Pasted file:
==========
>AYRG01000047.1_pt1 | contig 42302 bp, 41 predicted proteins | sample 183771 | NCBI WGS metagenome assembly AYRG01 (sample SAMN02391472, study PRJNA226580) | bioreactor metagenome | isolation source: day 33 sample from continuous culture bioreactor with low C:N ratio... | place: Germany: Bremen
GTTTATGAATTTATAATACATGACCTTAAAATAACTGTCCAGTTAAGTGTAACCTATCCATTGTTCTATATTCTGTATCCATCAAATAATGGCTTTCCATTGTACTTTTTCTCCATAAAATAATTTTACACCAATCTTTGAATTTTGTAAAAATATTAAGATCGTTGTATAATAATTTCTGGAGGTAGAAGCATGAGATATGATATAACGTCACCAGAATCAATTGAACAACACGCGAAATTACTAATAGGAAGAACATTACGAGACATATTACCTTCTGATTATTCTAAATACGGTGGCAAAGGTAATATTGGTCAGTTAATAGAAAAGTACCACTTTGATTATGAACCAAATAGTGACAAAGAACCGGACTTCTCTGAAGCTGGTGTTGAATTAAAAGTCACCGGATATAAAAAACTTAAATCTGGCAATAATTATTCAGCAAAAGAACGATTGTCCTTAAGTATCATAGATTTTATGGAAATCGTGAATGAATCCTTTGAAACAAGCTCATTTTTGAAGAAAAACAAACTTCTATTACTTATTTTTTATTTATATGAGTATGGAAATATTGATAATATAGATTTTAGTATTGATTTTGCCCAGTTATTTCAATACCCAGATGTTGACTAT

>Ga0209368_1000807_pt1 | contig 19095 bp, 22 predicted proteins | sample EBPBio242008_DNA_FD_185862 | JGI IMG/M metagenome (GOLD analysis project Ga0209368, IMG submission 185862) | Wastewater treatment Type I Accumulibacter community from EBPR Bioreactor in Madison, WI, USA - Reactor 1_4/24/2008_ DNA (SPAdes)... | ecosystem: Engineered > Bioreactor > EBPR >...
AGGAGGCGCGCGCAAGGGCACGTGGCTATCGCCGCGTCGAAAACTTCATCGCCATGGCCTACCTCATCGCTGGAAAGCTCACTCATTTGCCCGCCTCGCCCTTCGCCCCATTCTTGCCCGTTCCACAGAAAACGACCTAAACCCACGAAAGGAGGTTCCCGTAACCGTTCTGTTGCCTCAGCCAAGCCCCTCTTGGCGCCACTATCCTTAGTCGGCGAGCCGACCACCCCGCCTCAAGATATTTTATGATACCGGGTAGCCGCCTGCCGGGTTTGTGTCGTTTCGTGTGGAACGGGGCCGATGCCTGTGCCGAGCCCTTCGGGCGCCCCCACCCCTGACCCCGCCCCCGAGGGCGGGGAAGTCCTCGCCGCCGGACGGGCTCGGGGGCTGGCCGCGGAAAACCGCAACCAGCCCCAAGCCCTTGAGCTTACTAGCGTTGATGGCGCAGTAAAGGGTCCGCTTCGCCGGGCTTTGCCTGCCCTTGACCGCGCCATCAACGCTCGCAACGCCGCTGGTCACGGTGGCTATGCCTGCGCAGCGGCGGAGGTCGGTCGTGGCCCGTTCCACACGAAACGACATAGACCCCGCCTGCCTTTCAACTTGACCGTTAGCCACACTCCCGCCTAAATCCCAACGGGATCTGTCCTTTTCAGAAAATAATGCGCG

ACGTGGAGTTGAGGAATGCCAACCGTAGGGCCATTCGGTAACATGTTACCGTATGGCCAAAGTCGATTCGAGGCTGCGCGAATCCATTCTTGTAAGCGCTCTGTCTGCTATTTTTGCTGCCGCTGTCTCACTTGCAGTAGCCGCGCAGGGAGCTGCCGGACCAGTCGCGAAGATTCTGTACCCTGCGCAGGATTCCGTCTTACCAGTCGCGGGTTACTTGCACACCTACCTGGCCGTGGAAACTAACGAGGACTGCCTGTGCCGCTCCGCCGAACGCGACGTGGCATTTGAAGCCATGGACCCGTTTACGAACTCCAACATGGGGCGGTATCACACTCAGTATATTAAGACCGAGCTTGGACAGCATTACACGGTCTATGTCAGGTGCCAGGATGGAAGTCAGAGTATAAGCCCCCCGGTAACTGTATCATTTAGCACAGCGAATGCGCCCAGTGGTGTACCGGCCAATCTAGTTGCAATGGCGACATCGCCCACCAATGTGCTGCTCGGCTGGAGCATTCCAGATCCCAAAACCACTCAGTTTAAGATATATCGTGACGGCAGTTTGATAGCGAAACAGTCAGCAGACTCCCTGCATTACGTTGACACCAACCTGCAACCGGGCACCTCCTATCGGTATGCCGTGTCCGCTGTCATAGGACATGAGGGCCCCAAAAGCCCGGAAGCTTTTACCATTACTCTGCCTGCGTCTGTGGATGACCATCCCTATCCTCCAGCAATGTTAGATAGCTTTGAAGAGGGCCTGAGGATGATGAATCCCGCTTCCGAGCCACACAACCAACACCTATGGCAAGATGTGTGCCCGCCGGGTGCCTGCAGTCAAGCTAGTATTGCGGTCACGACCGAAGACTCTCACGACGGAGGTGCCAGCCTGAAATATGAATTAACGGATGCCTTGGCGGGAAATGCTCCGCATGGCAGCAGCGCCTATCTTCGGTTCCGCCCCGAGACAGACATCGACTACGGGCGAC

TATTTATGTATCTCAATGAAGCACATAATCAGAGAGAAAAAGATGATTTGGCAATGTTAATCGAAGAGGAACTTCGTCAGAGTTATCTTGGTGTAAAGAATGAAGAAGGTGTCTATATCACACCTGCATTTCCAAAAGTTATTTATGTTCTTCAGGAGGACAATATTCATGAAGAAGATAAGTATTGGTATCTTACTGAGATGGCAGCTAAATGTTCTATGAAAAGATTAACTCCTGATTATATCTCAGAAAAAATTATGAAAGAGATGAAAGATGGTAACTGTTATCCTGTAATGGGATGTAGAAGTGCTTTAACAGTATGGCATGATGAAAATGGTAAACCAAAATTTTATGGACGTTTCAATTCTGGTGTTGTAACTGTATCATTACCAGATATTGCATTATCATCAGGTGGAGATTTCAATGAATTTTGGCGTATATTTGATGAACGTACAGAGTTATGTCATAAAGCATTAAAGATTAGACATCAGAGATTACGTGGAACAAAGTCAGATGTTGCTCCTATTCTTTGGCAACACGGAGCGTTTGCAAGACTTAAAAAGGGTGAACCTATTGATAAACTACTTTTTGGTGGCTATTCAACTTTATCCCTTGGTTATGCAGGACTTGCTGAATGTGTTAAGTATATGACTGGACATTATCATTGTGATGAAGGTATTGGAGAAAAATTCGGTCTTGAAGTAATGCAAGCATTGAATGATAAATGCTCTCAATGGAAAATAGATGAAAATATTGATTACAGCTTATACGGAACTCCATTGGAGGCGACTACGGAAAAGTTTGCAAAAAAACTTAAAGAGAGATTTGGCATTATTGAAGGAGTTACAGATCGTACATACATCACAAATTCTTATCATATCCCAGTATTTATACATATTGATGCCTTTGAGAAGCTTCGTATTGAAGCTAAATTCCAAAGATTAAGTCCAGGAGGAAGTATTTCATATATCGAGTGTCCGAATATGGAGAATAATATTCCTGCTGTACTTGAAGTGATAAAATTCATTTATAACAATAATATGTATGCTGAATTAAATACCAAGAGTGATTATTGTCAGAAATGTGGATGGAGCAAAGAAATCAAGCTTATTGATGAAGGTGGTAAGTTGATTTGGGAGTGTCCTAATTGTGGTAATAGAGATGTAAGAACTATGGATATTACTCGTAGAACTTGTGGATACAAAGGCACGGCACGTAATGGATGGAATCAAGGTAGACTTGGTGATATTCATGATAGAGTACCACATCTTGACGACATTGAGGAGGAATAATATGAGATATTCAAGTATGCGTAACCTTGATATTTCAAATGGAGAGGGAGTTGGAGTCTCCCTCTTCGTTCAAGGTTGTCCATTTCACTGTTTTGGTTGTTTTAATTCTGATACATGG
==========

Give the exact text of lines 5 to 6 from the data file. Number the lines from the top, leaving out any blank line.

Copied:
ACGTGGAGTTGAGGAATGCCAACCGTAGGGCCATTCGGTAACATGTTACCGTATGGCCAAAGTCGATTCGAGGCTGCGCGAATCCATTCTTGTAAGCGCTCTGTCTGCTATTTTTGCTGCCGCTGTCTCACTTGCAGTAGCCGCGCAGGGAGCTGCCGGACCAGTCGCGAAGATTCTGTACCCTGCGCAGGATTCCGTCTTACCAGTCGCGGGTTACTTGCACACCTACCTGGCCGTGGAAACTAACGAGGACTGCCTGTGCCGCTCCGCCGAACGCGACGTGGCATTTGAAGCCATGGACCCGTTTACGAACTCCAACATGGGGCGGTATCACACTCAGTATATTAAGACCGAGCTTGGACAGCATTACACGGTCTATGTCAGGTGCCAGGATGGAAGTCAGAGTATAAGCCCCCCGGTAACTGTATCATTTAGCACAGCGAATGCGCCCAGTGGTGTACCGGCCAATCTAGTTGCAATGGCGACATCGCCCACCAATGTGCTGCTCGGCTGGAGCATTCCAGATCCCAAAACCACTCAGTTTAAGATATATCGTGACGGCAGTTTGATAGCGAAACAGTCAGCAGACTCCCTGCATTACGTTGACACCAACCTGCAACCGGGCACCTCCTATCGGTATGCCGTGTCCGCTGTCATAGGACATGAGGGCCCCAAAAGCCCGGAAGCTTTTACCATTACTCTGCCTGCGTCTGTGGATGACCATCCCTATCCTCCAGCAATGTTAGATAGCTTTGAAGAGGGCCTGAGGATGATGAATCCCGCTTCCGAGCCACACAACCAACACCTATGGCAAGATGTGTGCCCGCCGGGTGCCTGCAGTCAAGCTAGTATTGCGGTCACGACCGAAGACTCTCACGACGGAGGTGCCAGCCTGAAATATGAATTAACGGATGCCTTGGCGGGAAATGCTCCGCATGGCAGCAGCGCCTATCTTCGGTTCCGCCCCGAGACAGACATCGACTACGGGCGAC

TATTTATGTATCTCAATGAAGCACATAATCAGAGAGAAAAAGATGATTTGGCAATGTTAATCGAAGAGGAACTTCGTCAGAGTTATCTTGGTGTAAAGAATGAAGAAGGTGTCTATATCACACCTGCATTTCCAAAAGTTATTTATGTTCTTCAGGAGGACAATATTCATGAAGAAGATAAGTATTGGTATCTTACTGAGATGGCAGCTAAATGTTCTATGAAAAGATTAACTCCTGATTATATCTCAGAAAAAATTATGAAAGAGATGAAAGATGGTAACTGTTATCCTGTAATGGGATGTAGAAGTGCTTTAACAGTATGGCATGATGAAAATGGTAAACCAAAATTTTATGGACGTTTCAATTCTGGTGTTGTAACTGTATCATTACCAGATATTGCATTATCATCAGGTGGAGATTTCAATGAATTTTGGCGTATATTTGATGAACGTACAGAGTTATGTCATAAAGCATTAAAGATTAGACATCAGAGATTACGTGGAACAAAGTCAGATGTTGCTCCTATTCTTTGGCAACACGGAGCGTTTGCAAGACTTAAAAAGGGTGAACCTATTGATAAACTACTTTTTGGTGGCTATTCAACTTTATCCCTTGGTTATGCAGGACTTGCTGAATGTGTTAAGTATATGACTGGACATTATCATTGTGATGAAGGTATTGGAGAAAAATTCGGTCTTGAAGTAATGCAAGCATTGAATGATAAATGCTCTCAATGGAAAATAGATGAAAATATTGATTACAGCTTATACGGAACTCCATTGGAGGCGACTACGGAAAAGTTTGCAAAAAAACTTAAAGAGAGATTTGGCATTATTGAAGGAGTTACAGATCGTACATACATCACAAATTCTTATCATATCCCAGTATTTATACATATTGATGCCTTTGAGAAGCTTCGTATTGAAGCTAAATTCCAAAGATTAAGTCCAGGAGGAAGTATTTCATATATCGAGTGTCCGAATATGGAGAATAATATTCCTGCTGTACTTGAAGTGATAAAATTCATTTATAACAATAATATGTATGCTGAATTAAATACCAAGAGTGATTATTGTCAGAAATGTGGATGGAGCAAAGAAATCAAGCTTATTGATGAAGGTGGTAAGTTGATTTGGGAGTGTCCTAATTGTGGTAATAGAGATGTAAGAACTATGGATATTACTCGTAGAACTTGTGGATACAAAGGCACGGCACGTAATGGATGGAATCAAGGTAGACTTGGTGATATTCATGATAGAGTACCACATCTTGACGACATTGAGGAGGAATAATATGAGATATTCAAGTATGCGTAACCTTGATATTTCAAATGGAGAGGGAGTTGGAGTCTCCCTCTTCGTTCAAGGTTGTCCATTTCACTGTTTTGGTTGTTTTAATTCTGATACATGG